Save Millport Marine Station

For over 100 years the Millport Marine Station has been a crucial part of a network of research stations round the UK and European coasts

Image: John McLeish [CC-BY-SA-2.0 (http://creativecommons.org/licenses/by-sa/2.0)], via Wikimedia Commons

I signed a petition this week to stop the closure of the University Marine Biological Station Millport. I didn’t know about it until an email dropped in my inbox from an old colleague of mine, and making this public seems to be a priority. Apparently, news of the closure was announced shortly before Christmas, and a meeting of the Board of Trustees is being held on Wednesday 30th January which is expected to recommend closure of the station by the end of 2013. I know the government has to cut funding somewhere, but is this really the place? I thought I would share some of my memories of my time there and see if I can drum up some support. This week’s blog is not about conservation as such, but an attempt to raise awareness and save a piece of marine science history.

I think first I should give you a quick low down on what it says on the petition (which you can sign here if you see fit). The petition reads: “UMBS Millport is a unique and irreplaceable marine and coastal biology facility based on the Isle of Cumbrae in the Firth of Clyde. For over 100 years the Millport Marine Station has been a crucial part of a network of research stations round the UK and European coasts. In the last 30 years it has also become a leading teaching facility, with over a thousand students visiting each year to experience first-hand marine and coastal science: experiences that they take on into their lives and work as researchers and opinion formers.”

Yep, I’m one of those thousand students that had the chance to study here briefly in 2011 (an intense 2 week field course). My most vivid memory is the library. Oh my, the library. It was just full of journals and my perfect study place. It was quiet and didn’t have the hum of thousands of computers, there was only 2 that I can remember. As the field course was so full on, this was where I spent most of my time (on average 3 hours sleep a night) and I couldn’t think of a better place for it. Millport was also the place that I went on my first ever trawl. They had big tanks that we put our live catch into while we sorted and identified them. I saw my first pipefish here and we found out that my friend Louise is allergic to starfish!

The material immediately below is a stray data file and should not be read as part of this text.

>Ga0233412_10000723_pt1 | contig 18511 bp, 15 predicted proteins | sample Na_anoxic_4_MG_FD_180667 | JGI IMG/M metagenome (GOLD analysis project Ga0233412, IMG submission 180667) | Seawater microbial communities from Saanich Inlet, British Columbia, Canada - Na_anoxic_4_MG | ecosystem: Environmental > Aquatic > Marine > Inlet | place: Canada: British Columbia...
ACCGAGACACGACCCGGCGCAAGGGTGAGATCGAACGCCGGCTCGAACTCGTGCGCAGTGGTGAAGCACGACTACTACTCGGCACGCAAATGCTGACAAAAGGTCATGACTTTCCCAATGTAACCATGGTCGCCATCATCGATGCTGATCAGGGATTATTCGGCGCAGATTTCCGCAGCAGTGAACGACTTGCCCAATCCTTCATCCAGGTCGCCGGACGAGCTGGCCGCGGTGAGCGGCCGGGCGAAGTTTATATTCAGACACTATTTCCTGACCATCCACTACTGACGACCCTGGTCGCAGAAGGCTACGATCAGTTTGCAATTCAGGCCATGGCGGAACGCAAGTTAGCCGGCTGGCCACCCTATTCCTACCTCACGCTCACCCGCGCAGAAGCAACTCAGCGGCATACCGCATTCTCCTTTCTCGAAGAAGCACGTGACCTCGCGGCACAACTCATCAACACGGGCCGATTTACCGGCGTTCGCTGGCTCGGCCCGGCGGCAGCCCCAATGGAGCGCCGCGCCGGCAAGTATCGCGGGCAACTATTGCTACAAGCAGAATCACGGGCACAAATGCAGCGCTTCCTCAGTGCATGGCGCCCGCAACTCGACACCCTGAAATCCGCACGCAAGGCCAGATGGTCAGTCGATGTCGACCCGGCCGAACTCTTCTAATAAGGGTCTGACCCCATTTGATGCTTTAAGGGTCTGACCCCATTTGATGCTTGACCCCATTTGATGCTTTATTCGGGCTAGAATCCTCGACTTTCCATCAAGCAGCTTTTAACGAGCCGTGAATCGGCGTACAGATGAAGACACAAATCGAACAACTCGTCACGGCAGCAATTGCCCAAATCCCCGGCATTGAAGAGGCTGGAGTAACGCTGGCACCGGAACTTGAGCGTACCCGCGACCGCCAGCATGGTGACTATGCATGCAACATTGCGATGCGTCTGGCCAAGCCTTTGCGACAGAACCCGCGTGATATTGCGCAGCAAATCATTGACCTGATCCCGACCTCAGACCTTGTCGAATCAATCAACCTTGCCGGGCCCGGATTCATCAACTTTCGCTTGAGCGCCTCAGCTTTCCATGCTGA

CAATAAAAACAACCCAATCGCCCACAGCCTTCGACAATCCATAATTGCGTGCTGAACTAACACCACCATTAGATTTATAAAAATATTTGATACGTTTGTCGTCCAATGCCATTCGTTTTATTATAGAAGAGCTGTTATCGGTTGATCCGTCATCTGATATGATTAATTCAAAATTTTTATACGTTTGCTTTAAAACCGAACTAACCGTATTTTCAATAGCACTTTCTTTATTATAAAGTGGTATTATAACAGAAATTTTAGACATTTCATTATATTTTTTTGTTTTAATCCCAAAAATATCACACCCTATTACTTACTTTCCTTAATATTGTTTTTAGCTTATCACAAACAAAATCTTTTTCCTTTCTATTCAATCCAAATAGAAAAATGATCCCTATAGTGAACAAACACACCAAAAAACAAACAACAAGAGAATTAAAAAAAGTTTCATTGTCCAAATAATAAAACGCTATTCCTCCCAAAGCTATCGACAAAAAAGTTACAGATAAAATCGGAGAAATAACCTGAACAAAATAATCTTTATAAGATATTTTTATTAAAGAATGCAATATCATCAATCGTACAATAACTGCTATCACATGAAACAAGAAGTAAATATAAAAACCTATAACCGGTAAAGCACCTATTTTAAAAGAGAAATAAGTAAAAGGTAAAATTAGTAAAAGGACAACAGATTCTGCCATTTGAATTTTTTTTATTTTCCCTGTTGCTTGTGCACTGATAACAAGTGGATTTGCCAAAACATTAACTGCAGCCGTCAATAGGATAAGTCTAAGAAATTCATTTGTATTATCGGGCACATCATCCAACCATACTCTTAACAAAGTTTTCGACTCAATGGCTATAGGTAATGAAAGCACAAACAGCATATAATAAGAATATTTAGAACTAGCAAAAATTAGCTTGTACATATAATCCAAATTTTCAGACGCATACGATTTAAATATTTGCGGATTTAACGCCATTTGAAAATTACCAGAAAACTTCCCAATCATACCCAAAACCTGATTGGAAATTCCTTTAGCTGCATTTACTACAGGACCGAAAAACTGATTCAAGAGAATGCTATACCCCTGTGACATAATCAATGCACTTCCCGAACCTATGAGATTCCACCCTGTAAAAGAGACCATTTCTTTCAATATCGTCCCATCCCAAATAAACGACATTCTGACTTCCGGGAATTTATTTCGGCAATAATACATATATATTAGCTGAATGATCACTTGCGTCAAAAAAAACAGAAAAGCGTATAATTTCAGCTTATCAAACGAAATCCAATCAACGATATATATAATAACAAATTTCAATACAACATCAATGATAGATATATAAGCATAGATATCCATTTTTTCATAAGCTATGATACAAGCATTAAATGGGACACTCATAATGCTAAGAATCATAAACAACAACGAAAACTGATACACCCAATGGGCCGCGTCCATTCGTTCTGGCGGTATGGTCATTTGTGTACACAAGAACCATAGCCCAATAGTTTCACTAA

There is also various populations of marine mammals around the Island and the boats of the marine station are brilliant ways to observe them. The mammal highlight on our trip was loads of otters (which Louise kept missing), oh and a seal which was so close to our trawl that we could almost catch it. There was another seal which hunted every morning at around 5:30/6 in a bay not far from the marine station. As we were up that early every morning to check on our periwinkles, it was a nice walk to say hello.

Like many before me, it was here at Millport that my passion for the marine environment really came alive. It was here that I decided to try to make a difference. So much so, that I start writing my Masters applications a few days after I got back (once I caught up on all the lost sleep). I’m sure there are more of you out there who have been to University Marine Biological Station Millport, and I’m sure some of you fell in love with it just as I did. Then please sign the petition, and attempt to save a bit of scientific history. And of course, share any memories with us in the comments box.

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One Comment

  • How are students expected to acquire a level of excellence in Marine Biology if shore based biological stations are closed by “trustees” (now there’s a wrongful term if ever there was one!)
    I’d go doo-lally if they closed the school of ocean sciences here at Bangor- without it, marine science becomes bog-standard science.

    JulieW 15th January 2013 at 12:33 pm Reply
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